Faces Of The Coronavirus Recession Jobs lost. Businesses in peril. Meetings gone virtual. Faces Of The Coronavirus Recession offers snapshots of working Americans whose lives have been upended by the pandemic.
Special Series

Faces Of The Coronavirus Recession

Snapshots of lives upended by a pandemic. Jobs lost, virtual meetings, future uncertain.

Parkview Early Learning Center in Spokane, Wash., has been operating at one-third capacity under pandemic guidelines. Co-owner Luc Jasmin III says it has been tough to turn away parents, many of whom are essential workers. Kathryn Garras hide caption

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Kathryn Garras

Avery Hoppa with her 3-year-old daughter Zelda. Hoppa says she's "incredibly grateful" that she and her husband still have jobs. But she says it "feels weird to be a consumer right now" as many are struggling financially. Avery Hoppa hide caption

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Avery Hoppa

Keri Belcher, who has worked in the oil and gas industry, says she's considering switching careers — even if it means less time outdoors, which is what attracted her to geology in the first place. Peter Flaig hide caption

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Peter Flaig

Bartolomé Perez of Los Angeles has cooked at McDonald's for 30 years. He helped stage a walkout at his restaurant in April after a coworker tested positive for COVID-19. Courtesy of the Fight for $15 and a Union hide caption

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Courtesy of the Fight for $15 and a Union

Cynthia Murray's hours at Walmart had already been cut, and she was worried about her health in the pandemic. After a customer shouted at her, she decided to go on unpaid leave. Chuck Kennedy/MCT/Tribune News Service via Getty Images hide caption

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Chuck Kennedy/MCT/Tribune News Service via Getty Images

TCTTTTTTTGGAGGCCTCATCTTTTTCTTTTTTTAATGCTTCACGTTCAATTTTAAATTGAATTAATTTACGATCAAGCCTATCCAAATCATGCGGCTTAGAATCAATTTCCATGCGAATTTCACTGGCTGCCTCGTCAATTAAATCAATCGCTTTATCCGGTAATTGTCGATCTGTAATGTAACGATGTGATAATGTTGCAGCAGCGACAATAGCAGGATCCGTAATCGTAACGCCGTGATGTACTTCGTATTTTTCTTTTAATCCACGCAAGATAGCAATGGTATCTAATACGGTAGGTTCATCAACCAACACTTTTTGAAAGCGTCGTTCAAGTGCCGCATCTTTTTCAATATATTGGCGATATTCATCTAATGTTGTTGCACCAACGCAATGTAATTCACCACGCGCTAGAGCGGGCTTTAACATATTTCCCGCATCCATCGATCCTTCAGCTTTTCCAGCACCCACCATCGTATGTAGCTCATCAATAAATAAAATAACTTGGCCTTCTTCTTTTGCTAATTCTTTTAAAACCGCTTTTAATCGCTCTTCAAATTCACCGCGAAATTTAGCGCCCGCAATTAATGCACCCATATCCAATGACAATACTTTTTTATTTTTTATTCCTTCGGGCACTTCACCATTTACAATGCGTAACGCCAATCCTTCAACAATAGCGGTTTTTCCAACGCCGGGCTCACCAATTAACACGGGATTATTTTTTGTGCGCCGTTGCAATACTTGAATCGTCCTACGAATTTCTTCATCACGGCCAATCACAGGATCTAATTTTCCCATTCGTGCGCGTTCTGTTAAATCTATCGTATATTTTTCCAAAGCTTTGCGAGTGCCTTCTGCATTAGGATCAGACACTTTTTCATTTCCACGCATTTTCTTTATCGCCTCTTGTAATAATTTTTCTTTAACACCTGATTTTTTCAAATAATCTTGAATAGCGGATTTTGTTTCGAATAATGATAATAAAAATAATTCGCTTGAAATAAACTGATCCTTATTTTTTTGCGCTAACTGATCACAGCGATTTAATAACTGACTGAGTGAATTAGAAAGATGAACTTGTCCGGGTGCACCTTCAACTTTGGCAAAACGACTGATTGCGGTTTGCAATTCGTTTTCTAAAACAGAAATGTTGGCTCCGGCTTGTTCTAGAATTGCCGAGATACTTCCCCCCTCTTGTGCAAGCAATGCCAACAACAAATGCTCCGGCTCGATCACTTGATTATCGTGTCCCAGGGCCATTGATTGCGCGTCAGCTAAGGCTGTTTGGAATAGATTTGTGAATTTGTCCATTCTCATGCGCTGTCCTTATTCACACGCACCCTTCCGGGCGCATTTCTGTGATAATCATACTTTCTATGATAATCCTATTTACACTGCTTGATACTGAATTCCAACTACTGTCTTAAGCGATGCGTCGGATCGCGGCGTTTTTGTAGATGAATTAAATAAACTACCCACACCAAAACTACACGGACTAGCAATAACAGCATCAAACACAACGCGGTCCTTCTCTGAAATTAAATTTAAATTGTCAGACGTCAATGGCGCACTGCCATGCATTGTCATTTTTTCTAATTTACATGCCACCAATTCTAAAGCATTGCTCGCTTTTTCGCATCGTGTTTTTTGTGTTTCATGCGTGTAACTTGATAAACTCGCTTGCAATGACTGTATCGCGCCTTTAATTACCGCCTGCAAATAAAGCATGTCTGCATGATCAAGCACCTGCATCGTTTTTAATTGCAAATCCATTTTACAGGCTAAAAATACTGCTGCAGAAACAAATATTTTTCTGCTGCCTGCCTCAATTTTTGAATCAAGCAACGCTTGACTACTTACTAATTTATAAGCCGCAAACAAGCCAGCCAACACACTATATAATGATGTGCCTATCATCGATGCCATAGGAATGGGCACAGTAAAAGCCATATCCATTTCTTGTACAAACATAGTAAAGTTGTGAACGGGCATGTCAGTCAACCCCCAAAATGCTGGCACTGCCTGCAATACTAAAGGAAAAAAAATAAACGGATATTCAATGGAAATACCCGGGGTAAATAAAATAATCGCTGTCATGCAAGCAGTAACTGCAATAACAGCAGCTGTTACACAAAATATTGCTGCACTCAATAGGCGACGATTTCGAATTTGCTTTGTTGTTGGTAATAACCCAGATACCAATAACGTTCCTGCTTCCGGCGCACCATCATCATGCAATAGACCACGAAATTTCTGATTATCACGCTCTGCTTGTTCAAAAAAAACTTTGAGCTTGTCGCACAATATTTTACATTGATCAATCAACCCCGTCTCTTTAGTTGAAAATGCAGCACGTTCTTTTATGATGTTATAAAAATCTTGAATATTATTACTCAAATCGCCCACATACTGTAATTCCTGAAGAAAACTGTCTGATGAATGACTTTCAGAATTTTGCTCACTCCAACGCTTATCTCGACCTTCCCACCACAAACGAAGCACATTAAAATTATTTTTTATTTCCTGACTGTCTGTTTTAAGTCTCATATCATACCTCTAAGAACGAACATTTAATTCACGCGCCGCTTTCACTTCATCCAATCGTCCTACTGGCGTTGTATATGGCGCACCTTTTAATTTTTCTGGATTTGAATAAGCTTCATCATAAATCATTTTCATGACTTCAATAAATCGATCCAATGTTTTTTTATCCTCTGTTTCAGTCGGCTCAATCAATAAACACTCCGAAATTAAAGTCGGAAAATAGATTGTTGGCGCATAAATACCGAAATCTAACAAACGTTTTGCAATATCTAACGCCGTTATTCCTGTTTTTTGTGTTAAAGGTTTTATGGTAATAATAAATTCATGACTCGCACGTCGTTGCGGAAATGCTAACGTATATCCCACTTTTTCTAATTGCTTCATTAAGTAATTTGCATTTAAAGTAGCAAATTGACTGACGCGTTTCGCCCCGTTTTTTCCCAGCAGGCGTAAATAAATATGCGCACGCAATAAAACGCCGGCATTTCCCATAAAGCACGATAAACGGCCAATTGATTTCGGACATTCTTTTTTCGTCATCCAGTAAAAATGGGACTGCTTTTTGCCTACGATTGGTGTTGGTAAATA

Theodore Johnson worked full time as a massage therapist at a luxury hotel in Texas. When the coronavirus crisis hit, he tried to get unemployment, but the system was overloaded. That sent him to an Amazon warehouse, where he now works. Heather King hide caption

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Heather King

Josep Navas Masip, seen with his dog Ruquet, purchased a second home in Philadelphia and was renovating it for use as an Airbnb when the coronavirus crisis hit. Now his plans are canceled and he's unsure what to do for income. Josep Navas Masip hide caption

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Josep Navas Masip

Michelle Lee, who has worked for Safeway for 32 years, wishes customers would be more patient about shortages. "They can't understand why they keep coming back and we don't have" items such as toilet paper, she says. Robert Lee hide caption

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Robert Lee

Carolyn Mendel, a General Mills plant manager in Wellston, Ohio, says she has compared notes on workplace safety with a rival frozen food maker nearby. Courtesy of General Mills hide caption

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Courtesy of General Mills

The dental practice where Candace Grenier has worked for two decades shut down in mid-March. That's just before her son, Ryeder, lost his job at an auto body shop. Seth Franklin hide caption

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Seth Franklin

Jose de los Rios works at a Procter & Gamble plant in Mehoopany, Pa., that makes Charmin toilet paper and other products. The factory has been running nonstop in recent weeks. Procter & Gamble hide caption

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Procter & Gamble

Tracy Delphia has been told she will be called back to work as soon as business conditions improve — whenever that is. Her biggest concern is her ability to pay the mortgage. Tracy Delphia hide caption

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Tracy Delphia

Allie Clancy, an aspiring TV producer, had to cut short her dream internship at Boston's TD Garden arena. "I'm trying to get used to the idea that I might not get a job in my field for a little while." Jonas Spencer hide caption

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Jonas Spencer

Rocio Tirado, who works for a New Orleans area newspaper, has seen her pay drop during the pandemic. She asked her sons Nicholas (left) and Emilio to be less wasteful. Rocio Tirado hide caption

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Rocio Tirado

Scott Severs and his wife, Julie Bartlett, have been able to pay their mortgage and they have a healthy emergency fund. He donated his federal rescue check but acknowledges not everyone can. Courtesy of Scott Severs hide caption

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Courtesy of Scott Severs

Neftali Dubon, a truck driver at the ports of Los Angeles and Long Beach, says he needs at least five or six runs a day to make a living. By mid-March he was doing one or two. As an owner-operator, he still has to keep paying down a loan on his rig. Courtesy of Neftali and Cynthia Dubon hide caption

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Courtesy of Neftali and Cynthia Dubon